The 1920s are tough in post-war Germany, but the show must go on and the art market flourishes despite all economic struggles. Yet, where money can be made, fraudsters aren‘t far away. Julius is a Berlin based art dealer and specialist in van Gogh; Rachmann is a young Düsseldorf art expert who is hoping to make a career in the business, too; Emmeline is a talented artist and rebel. Since the art world is a small one, their paths necessarily cross and one of the biggest frauds in art links them.
I have been a lover of novels set in the 1920s and 1930s in Berlin since this was a most inspiring and interesting time of the town. Not just big politics after the loss in the first word war and then the rise of the Nazi party, but also the culture and entertainment industries were strong and the whole world looked at the German capital. Quite logically, Clare Clark‘s novel caught my interest immediately. However, I am a bit disappointed because the book couldn‘t live up to the high expectations.
I appreciate the idea of narrating the scandal from three different perspectives and points in time. The downside of this, however, was that the three parts never really merge into one novel but somehow remain standing next to each other linked only loosely. At the beginning, I really enjoyed the discussions about art and van Gogh‘s work, but this was given up too quickly and replaced with the characters‘ lamentations and their private problems which weren‘t that interesting at all and made reading the novel quite lengthy.
Randolph Tiefenthaler is a successful Berlin based architect. With his wife Rebecca and their two kids, they just moved into the stylish old houses of the German capital where they have find the seemingly perfect home. Yet, it doesn’t take too long until the neighbour from the basement, Dieter Tiberius, becomes more and more awkward and strange. He writes love letters to Rebecca, which is just annoying, but then he accuses her of child abuse and repeatedly calls the police to check on them. Randolph gets a lawyer, he contacts the youth welfare service, but there is nothing he can do to protect his family from the crazy man in the basement. The fear that he might attack his wife or hurt the children grows and with it the marriage become increasingly fragile. There nerves are on the edge until the day they cannot support it anymore and they need to help themselves to protect the family.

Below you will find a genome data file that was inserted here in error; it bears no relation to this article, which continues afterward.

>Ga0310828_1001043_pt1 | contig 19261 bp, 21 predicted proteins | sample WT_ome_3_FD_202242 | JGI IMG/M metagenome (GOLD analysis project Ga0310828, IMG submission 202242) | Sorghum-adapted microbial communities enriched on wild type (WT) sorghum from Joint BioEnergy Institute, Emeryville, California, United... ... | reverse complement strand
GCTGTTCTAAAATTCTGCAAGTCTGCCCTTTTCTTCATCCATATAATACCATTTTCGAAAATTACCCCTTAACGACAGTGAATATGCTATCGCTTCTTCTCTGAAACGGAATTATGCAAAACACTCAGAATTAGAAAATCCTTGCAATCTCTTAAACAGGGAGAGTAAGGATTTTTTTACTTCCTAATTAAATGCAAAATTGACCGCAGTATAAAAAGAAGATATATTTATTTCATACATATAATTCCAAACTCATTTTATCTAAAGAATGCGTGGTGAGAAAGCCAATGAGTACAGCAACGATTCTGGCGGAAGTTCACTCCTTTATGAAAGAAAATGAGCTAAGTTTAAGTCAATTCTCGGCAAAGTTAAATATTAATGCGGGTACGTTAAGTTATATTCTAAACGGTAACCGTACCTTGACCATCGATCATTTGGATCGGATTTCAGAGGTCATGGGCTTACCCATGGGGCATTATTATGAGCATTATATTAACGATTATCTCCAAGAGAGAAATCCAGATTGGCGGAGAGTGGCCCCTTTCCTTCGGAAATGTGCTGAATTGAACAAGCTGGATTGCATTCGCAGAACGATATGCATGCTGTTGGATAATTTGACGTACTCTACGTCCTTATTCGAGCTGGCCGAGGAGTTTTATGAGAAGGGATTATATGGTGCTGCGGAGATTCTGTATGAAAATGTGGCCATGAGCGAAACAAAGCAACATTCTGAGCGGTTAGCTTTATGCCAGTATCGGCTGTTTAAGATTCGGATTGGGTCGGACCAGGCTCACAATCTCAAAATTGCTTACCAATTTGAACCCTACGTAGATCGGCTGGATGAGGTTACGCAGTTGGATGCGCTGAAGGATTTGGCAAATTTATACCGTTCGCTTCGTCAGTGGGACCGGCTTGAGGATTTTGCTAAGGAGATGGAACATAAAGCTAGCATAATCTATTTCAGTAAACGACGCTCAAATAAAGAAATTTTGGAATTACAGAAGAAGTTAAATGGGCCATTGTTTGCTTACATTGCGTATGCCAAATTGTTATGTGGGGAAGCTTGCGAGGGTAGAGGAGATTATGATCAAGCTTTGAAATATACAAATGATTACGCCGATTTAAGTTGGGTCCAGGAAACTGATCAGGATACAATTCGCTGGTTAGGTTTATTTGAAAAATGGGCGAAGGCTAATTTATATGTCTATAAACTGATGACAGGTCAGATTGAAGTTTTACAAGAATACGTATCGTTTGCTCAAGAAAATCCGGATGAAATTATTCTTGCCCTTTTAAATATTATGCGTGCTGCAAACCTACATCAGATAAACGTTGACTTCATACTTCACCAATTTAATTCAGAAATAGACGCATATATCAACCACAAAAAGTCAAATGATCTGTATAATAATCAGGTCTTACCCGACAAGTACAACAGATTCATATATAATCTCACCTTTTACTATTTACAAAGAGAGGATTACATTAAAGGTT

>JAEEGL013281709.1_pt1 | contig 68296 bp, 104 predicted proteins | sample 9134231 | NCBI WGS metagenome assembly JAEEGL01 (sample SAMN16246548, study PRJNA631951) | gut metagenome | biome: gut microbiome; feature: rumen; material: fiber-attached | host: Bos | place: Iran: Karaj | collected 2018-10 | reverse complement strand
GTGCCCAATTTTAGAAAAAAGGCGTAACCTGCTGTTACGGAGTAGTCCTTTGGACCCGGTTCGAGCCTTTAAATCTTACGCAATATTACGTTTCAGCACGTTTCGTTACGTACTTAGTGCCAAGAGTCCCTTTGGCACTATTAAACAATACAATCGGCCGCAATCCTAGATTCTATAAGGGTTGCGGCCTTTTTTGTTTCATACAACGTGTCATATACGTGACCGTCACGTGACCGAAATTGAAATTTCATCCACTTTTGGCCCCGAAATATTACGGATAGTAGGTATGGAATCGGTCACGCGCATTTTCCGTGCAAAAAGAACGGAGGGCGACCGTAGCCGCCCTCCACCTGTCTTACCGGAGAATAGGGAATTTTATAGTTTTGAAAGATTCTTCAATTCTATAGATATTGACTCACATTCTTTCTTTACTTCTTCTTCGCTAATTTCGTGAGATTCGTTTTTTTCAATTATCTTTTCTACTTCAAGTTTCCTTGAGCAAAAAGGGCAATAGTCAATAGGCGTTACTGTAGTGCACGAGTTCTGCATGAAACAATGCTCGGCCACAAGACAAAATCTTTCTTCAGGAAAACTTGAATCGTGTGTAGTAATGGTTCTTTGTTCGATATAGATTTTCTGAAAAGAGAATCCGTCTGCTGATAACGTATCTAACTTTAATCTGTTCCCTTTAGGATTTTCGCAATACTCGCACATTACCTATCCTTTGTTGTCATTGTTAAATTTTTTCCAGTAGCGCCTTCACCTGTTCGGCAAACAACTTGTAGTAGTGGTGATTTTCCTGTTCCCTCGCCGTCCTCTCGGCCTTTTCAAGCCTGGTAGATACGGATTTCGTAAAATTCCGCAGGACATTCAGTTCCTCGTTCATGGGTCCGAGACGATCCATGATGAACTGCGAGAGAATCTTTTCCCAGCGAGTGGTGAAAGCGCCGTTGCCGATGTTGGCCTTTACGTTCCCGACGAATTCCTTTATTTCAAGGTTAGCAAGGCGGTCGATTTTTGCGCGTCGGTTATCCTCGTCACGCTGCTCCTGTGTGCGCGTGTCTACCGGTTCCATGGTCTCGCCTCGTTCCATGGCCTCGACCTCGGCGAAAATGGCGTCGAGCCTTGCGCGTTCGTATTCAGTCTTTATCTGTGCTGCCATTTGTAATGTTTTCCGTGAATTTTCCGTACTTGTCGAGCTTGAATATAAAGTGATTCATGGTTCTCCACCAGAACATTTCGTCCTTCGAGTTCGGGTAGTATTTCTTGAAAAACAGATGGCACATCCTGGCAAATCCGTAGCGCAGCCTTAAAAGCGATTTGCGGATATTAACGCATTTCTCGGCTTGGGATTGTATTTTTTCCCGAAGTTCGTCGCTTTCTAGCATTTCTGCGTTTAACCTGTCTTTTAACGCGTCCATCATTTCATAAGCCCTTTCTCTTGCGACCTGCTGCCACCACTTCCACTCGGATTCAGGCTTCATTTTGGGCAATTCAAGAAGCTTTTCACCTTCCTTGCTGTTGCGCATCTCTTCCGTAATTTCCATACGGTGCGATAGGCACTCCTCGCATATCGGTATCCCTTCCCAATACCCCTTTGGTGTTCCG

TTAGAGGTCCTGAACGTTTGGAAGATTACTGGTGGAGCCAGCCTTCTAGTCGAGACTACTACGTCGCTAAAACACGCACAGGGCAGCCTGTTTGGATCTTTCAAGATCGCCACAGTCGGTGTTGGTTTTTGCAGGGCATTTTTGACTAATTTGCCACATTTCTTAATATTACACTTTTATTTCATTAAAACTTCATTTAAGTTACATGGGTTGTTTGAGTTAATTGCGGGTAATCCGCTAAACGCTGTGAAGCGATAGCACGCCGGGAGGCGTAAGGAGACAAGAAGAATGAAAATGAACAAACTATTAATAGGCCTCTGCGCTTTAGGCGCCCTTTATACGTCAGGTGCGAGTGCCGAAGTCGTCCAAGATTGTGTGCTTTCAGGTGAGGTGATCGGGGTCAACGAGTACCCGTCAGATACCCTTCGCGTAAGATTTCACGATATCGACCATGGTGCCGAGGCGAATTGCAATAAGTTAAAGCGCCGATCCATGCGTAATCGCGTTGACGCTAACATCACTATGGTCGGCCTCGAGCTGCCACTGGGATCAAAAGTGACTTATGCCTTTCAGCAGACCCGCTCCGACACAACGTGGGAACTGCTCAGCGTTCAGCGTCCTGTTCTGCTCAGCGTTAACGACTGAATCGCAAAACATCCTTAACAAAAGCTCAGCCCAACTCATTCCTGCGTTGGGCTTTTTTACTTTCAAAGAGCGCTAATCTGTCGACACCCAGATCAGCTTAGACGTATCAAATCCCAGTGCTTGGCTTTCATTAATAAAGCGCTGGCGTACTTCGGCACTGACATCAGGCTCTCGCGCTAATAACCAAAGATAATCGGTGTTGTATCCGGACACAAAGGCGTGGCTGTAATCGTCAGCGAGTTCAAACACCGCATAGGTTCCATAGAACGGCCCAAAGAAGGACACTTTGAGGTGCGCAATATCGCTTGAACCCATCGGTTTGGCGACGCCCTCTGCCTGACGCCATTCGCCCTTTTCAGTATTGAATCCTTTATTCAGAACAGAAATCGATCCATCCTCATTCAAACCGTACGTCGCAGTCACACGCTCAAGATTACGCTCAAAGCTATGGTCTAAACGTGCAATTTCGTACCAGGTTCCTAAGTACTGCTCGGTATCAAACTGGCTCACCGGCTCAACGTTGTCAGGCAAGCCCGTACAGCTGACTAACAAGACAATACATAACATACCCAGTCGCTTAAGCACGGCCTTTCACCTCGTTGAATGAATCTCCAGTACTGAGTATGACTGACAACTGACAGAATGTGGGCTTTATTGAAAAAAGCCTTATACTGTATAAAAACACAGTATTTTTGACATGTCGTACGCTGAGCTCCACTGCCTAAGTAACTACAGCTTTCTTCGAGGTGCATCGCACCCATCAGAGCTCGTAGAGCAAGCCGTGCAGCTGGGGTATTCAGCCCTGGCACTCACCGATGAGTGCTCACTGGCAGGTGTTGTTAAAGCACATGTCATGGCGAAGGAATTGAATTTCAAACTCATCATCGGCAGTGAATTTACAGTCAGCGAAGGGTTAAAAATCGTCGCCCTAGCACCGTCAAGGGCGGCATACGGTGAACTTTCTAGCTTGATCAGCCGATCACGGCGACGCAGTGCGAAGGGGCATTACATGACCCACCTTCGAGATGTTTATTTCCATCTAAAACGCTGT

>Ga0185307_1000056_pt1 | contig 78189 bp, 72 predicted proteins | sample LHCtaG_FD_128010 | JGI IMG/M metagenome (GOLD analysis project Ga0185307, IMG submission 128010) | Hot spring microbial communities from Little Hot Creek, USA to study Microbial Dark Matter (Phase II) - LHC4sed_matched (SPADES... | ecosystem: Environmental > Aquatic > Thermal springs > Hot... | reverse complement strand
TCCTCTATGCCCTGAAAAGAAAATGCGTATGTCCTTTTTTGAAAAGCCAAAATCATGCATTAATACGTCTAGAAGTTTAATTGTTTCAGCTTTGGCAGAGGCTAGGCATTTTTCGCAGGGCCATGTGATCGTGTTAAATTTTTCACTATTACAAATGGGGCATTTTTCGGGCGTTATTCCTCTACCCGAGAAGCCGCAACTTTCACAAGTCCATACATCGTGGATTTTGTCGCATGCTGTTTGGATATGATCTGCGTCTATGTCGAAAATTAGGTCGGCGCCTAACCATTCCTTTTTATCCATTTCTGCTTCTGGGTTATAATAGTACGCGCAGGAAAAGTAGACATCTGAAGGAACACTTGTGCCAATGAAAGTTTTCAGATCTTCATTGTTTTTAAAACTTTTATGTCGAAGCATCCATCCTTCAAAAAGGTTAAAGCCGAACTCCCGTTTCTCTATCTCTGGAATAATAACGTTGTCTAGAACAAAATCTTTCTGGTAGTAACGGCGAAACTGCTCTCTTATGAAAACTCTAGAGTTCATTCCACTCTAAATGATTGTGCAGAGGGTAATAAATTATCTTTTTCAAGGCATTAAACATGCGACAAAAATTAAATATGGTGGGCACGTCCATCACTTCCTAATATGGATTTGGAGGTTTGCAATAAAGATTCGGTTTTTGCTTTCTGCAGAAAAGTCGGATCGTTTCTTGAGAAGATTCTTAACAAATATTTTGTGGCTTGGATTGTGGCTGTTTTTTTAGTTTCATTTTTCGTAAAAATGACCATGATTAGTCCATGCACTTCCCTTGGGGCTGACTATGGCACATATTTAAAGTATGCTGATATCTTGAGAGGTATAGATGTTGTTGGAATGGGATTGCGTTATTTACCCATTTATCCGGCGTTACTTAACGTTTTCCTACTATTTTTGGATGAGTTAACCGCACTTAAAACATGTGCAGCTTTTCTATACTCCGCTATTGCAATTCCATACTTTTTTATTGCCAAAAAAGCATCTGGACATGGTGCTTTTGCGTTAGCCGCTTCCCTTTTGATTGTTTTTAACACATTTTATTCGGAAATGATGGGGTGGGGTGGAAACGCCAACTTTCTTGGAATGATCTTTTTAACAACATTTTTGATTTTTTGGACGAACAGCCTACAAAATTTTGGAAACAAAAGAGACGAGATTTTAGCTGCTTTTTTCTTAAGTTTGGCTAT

Dirk Kurbjuweit plays with the family idyll which is threatened in the core: the home. The loving father who has built the perfect life for himself and his wife, becomes suddenly incapable of action. He cannot protect his beloved, there is a danger close at hand that he cannot control and sees himself exposed defencelessly. The pressure which is on Randolph and Rebecca is palpable and you as a reader also feel the growing impression of being helpless, powerless and most of all vulnerable.
Even though from the start it is clear what the outcome of all will be, the thriller is full of suspense and the development of the plot gives you the creeps. Kurbjuweit has a very lively style of writing and making Randolph the narrator underlines the feeling of being a part of the story and makes it easy to sympathise with him and to commiserate with him.
It is by coincidence that the Brazilian musician and author learns that his dad fathered a boy when he lived in Germany. Their house has always been full of books, his father a passionate historian and writer, horded them and, at times, forgot letters and other things in them. It is such a letter that Chico finds which indicates that his father had an affair with a certain Anne Ernst when he lived in Berlin as a journalist around 1930. Later, when the Nazi regime took over, he tried to bring his son to Brazil. Since father and son hardly talk to each other, it is not an option for Chico to ask him about the unknown half-brother, thus, Chico starts his research on his own.
Even though the book is classified as fiction, it is based on Chico Buarque’s life and the facts he reports about his father and German brother are actually true. Sérgio Buarque de Holanda spent some time in Berlin where Sergio Günther was born who later became a well-known artist in the German Democratic Republic. Unfortunately, the brothers never had the chance to meet.
I really appreciate Buarque’s tone of narration, especially at the beginning, the light-heartedness with which the young men move around town is well transferred into the language the author uses. Interesting to observe are the family structures. Even though the father’s main occupation is closely linked to language in all shapes and forms, the family members hardly find a way to communicate with each other and the most important things remain unsaid. A third aspect which struck me was the part in the novel which gives insight in the time of the military regime. Hardly do I know anything about the country’s history, therefore those glimpses are most fascinating.
Sometimes life itself invents the best stories. Even though some of it is fictional, I found Chico Buarque’s story about his mysterious brother most intriguing and a perfect example of how complicated families and our lives can be.